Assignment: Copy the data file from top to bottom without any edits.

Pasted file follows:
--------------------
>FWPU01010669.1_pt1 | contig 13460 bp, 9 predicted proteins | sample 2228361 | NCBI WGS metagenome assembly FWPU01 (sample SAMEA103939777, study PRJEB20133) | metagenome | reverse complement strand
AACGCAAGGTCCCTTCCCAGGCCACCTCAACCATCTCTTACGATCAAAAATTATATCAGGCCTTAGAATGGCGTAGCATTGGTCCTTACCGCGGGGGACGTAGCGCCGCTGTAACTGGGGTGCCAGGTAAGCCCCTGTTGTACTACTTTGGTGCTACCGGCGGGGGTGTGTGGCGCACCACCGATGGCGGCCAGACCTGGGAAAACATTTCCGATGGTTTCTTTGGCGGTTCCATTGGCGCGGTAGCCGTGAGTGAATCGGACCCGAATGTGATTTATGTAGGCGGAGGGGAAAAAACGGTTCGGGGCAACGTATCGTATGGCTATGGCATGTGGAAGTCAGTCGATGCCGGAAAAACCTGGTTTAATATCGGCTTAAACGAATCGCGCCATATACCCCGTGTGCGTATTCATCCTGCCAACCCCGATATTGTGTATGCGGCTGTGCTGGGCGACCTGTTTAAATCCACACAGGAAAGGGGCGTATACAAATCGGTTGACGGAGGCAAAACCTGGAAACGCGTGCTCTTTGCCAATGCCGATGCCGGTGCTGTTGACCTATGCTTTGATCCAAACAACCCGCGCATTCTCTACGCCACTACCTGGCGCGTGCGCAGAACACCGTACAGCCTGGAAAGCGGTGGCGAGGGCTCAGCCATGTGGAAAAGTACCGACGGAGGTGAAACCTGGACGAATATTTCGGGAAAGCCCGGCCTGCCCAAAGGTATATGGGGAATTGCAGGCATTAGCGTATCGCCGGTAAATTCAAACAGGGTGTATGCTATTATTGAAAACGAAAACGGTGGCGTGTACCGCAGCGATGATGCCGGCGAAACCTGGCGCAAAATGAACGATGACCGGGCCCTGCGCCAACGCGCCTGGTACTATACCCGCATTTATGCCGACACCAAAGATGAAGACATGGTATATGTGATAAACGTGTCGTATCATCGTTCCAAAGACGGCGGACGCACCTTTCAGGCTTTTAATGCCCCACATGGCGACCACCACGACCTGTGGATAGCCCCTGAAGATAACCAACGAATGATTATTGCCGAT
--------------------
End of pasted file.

>FWPU01010669.1_pt1 | contig 13460 bp, 9 predicted proteins | sample 2228361 | NCBI WGS metagenome assembly FWPU01 (sample SAMEA103939777, study PRJEB20133) | metagenome | reverse complement strand
AACGCAAGGTCCCTTCCCAGGCCACCTCAACCATCTCTTACGATCAAAAATTATATCAGGCCTTAGAATGGCGTAGCATTGGTCCTTACCGCGGGGGACGTAGCGCCGCTGTAACTGGGGTGCCAGGTAAGCCCCTGTTGTACTACTTTGGTGCTACCGGCGGGGGTGTGTGGCGCACCACCGATGGCGGCCAGACCTGGGAAAACATTTCCGATGGTTTCTTTGGCGGTTCCATTGGCGCGGTAGCCGTGAGTGAATCGGACCCGAATGTGATTTATGTAGGCGGAGGGGAAAAAACGGTTCGGGGCAACGTATCGTATGGCTATGGCATGTGGAAGTCAGTCGATGCCGGAAAAACCTGGTTTAATATCGGCTTAAACGAATCGCGCCATATACCCCGTGTGCGTATTCATCCTGCCAACCCCGATATTGTGTATGCGGCTGTGCTGGGCGACCTGTTTAAATCCACACAGGAAAGGGGCGTATACAAATCGGTTGACGGAGGCAAAACCTGGAAACGCGTGCTCTTTGCCAATGCCGATGCCGGTGCTGTTGACCTATGCTTTGATCCAAACAACCCGCGCATTCTCTACGCCACTACCTGGCGCGTGCGCAGAACACCGTACAGCCTGGAAAGCGGTGGCGAGGGCTCAGCCATGTGGAAAAGTACCGACGGAGGTGAAACCTGGACGAATATTTCGGGAAAGCCCGGCCTGCCCAAAGGTATATGGGGAATTGCAGGCATTAGCGTATCGCCGGTAAATTCAAACAGGGTGTATGCTATTATTGAAAACGAAAACGGTGGCGTGTACCGCAGCGATGATGCCGGCGAAACCTGGCGCAAAATGAACGATGACCGGGCCCTGCGCCAACGCGCCTGGTACTATACCCGCATTTATGCCGACACCAAAGATGAAGACATGGTATATGTGATAAACGTGTCGTATCATCGTTCCAAAGACGGCGGACGCACCTTTCAGGCTTTTAATGCCCCACATGGCGACCACCACGACCTGTGGATAGCCCCTGAAGATAACCAACGAATGATTATTGCCGAT